What’s the alternative here? Not telling the viewer who picked up a gun just because somebody else in the scene won’t shut up while it’s happening?
The Commission floats another alarming requirement, “that video description... be synchronous with the action it is describing.” Somebody must be new around here. While this is a particular fetish of one marginal Canadian description provider, in reality there is no way to talk over an event 100% of the time. Think about this for more than ten seconds, please. What if the event is really loud? Why can’t we predescribe or postdescribe instead of competing with the sound of an explosion or a gunshot? We already do that, and it’s the only available option.
If taken to extremes, we couldn’t describe through opening title sequences because we’d have to sit there waiting for each credit to appear before reading it. We couldn’t set up a scene and just let it unfold (thereby avoiding describing over dialogue) or honour the intent of a program and let a surprising thing happen, then explain the surprise.
Also, would somebody care to explain how we’re going to describe “synchronous with the action” but also never ever when any character is already talking?
NBC, always contemptuous of its disabled audience, uses the worst and cheapest captioning available (that of CaptionMax, which “won” the initial contract via reverse auction). During the earlier period of mandatory audio description, NBC was notorious for doing two things:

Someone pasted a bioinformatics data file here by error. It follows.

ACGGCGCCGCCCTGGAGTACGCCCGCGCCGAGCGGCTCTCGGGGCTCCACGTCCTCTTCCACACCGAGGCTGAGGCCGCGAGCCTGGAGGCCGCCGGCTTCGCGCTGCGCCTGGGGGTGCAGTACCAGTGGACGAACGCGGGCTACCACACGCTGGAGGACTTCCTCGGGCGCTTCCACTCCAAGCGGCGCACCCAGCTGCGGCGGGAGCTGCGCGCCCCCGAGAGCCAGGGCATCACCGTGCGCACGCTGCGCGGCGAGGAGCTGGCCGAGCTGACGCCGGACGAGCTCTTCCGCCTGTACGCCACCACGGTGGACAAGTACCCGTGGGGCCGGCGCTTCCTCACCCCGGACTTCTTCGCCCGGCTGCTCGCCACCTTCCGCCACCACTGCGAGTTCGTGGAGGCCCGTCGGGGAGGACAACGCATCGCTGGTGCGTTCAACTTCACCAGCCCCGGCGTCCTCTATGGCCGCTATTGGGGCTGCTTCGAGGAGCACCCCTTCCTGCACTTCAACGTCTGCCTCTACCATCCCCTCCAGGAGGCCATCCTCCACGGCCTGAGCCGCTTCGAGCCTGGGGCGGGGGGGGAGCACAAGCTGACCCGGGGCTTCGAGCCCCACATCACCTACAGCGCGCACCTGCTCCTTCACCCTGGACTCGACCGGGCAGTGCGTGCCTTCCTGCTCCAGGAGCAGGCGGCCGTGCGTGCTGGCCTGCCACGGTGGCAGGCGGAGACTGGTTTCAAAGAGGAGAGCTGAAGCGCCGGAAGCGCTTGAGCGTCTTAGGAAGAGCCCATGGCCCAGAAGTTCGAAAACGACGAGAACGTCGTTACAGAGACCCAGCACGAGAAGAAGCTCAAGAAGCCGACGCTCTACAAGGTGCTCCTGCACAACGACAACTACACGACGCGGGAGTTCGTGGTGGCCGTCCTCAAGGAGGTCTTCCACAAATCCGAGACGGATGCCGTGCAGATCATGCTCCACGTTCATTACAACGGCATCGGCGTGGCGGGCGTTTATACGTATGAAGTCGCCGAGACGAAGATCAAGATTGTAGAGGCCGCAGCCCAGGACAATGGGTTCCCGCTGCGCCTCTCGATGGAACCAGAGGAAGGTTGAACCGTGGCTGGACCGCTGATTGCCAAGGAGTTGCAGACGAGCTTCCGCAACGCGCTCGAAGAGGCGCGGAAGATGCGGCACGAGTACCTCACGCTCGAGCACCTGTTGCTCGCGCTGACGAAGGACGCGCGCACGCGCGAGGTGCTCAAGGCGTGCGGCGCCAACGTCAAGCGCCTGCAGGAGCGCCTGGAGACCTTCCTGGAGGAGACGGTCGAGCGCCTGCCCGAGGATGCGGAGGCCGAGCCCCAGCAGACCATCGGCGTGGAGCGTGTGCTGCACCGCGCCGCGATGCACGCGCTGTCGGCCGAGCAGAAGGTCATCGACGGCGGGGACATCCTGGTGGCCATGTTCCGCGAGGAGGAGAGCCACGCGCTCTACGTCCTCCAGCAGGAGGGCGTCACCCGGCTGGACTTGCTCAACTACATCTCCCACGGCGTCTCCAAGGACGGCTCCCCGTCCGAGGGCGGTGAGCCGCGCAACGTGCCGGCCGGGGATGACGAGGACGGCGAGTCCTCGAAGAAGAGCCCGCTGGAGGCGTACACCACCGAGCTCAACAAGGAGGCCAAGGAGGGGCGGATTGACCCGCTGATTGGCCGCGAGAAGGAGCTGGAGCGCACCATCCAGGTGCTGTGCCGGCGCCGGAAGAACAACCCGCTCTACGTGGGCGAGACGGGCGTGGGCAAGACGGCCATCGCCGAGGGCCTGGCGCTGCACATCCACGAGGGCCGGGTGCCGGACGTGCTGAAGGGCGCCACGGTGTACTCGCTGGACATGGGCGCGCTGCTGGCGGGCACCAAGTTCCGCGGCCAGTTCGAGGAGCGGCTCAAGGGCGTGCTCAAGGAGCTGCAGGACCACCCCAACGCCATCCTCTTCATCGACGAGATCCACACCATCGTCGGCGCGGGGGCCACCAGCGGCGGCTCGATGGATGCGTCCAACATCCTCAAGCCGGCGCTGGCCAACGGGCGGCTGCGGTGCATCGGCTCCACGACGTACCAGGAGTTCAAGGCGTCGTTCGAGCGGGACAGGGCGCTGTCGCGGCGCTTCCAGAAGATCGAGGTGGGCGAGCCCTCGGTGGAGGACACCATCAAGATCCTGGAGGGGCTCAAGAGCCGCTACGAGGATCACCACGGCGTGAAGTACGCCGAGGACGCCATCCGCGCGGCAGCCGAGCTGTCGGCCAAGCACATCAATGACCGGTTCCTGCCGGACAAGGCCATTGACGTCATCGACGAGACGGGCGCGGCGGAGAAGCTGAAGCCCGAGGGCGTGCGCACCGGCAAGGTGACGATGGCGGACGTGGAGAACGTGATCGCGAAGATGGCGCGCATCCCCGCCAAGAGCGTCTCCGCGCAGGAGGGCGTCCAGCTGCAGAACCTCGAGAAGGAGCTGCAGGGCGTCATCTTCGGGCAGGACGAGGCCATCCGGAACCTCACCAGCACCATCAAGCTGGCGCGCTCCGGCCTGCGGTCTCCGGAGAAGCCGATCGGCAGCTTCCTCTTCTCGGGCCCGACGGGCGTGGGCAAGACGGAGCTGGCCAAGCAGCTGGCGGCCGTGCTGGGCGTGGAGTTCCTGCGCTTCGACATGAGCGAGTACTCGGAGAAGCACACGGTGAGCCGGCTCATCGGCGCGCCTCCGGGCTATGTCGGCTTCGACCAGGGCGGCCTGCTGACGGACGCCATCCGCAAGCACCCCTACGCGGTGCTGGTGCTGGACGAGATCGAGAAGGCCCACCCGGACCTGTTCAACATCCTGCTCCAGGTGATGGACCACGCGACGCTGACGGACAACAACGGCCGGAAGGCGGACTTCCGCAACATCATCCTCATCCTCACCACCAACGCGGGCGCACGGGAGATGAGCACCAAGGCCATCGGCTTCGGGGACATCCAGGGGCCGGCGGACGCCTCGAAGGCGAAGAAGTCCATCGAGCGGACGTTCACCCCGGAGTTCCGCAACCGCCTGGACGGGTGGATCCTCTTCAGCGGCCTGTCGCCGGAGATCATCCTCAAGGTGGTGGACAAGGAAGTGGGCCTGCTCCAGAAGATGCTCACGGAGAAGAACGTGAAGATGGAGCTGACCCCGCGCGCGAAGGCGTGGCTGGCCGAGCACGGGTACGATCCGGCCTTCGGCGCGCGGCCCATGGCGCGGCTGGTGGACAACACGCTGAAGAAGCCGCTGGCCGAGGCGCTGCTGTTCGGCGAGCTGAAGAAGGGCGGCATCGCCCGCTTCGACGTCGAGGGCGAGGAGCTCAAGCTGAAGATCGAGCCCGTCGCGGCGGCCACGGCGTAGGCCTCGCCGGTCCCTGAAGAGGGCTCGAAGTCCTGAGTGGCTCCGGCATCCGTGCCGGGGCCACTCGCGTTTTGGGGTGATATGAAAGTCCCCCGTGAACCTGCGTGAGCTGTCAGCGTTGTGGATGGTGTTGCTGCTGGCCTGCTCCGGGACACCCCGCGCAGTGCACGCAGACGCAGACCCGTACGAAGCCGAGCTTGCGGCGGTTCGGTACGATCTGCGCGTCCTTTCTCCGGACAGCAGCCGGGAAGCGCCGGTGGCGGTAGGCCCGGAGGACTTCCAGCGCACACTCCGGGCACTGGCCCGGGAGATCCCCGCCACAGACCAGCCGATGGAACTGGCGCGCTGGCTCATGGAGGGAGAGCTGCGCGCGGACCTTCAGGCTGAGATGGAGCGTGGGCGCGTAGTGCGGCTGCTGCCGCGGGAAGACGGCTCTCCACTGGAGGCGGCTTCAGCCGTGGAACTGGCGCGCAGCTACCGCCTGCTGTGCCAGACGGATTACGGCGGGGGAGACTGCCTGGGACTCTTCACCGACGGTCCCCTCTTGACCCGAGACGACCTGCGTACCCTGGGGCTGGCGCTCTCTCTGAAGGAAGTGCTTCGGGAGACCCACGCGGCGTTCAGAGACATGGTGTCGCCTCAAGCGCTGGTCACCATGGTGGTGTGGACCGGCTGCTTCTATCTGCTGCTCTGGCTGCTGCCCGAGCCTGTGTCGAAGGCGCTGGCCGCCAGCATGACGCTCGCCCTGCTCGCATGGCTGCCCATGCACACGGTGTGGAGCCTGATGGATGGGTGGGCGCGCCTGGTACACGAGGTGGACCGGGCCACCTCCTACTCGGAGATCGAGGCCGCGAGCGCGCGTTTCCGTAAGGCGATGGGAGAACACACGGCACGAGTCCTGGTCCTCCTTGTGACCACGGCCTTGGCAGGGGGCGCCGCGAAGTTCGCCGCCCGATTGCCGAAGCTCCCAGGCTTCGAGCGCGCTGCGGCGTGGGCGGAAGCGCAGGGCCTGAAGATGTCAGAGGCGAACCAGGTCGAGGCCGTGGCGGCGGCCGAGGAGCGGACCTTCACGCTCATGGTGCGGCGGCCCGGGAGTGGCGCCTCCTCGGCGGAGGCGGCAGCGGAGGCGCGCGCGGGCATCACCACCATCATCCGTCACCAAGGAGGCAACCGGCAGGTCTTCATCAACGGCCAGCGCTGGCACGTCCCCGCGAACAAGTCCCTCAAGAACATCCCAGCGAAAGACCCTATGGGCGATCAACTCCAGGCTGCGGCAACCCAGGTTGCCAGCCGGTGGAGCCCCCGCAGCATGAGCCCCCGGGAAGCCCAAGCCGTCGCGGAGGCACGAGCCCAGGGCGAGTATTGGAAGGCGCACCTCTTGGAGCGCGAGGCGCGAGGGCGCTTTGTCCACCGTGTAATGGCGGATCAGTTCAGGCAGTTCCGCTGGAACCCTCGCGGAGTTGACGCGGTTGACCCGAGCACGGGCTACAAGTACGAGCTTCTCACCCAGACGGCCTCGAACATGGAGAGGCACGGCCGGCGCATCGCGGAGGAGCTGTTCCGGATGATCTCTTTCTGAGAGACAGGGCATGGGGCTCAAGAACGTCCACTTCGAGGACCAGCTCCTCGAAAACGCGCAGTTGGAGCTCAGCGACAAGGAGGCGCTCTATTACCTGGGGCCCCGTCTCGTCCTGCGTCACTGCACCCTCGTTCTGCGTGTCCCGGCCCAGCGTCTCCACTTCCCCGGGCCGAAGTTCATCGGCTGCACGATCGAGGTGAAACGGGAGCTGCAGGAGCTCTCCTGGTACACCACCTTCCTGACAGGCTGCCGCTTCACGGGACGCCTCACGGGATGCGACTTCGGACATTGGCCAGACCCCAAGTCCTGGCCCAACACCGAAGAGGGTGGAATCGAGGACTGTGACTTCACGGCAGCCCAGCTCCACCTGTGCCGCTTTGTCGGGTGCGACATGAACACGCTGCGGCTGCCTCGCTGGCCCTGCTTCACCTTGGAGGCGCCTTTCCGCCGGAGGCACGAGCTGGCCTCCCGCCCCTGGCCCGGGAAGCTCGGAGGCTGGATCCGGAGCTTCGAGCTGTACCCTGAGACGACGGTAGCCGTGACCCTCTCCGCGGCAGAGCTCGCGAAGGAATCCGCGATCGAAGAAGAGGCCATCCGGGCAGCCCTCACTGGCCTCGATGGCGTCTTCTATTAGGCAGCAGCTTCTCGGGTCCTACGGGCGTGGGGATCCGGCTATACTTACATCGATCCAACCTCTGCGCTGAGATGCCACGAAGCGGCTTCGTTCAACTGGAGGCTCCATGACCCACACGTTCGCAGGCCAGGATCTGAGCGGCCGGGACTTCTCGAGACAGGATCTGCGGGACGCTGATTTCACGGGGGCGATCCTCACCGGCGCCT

Describing almost nothing but kids’ shows. While technically permissible, that was never the intent of the regulation.
Hiring tape houses and other incompetent nonexperts to sit there yammering extemporaneously into a microphone. NBC passed off these recordings as actual video description, which they weren’t.
If the FCC’s new regs aren’t tough enough to stop NBC, and cheapskates like it, from taking the least expensive route possible and piling up audio-description hours where barely anybody is watching, the regs will have failed.
If we’re defining “the industry” as broadcasters and others covered by the regulation, let me be the first to tell you that broadcasters are the least capable of writing standards. As the FCC has tacitly acknowledged, broadcasters don’t want to do audio description in the first place, which explains why barely any do. Broadcasting reps took the FCC to court to overturn the previous description requirement and won. Broadcasters didn’t get into this business to help cripples (they’re here to serve advertisers) and will do the absolute minimum most of the time. And they’ll seethe with resentment while doing it.
Allowing broadcasters to write standards for disabled people makes as much sense as allowing tobacco manufacturers to write standards for cancer treatment. Broadcasters are a problem it took legislation to solve.
And at any rate, has anyone, even paid lobbyists for the broadcasters, attested that they know the first thing about the topic? Do they have any interest whatsoever in taking on a project like this? I can tell you the rest of us have no interest in letting them do so.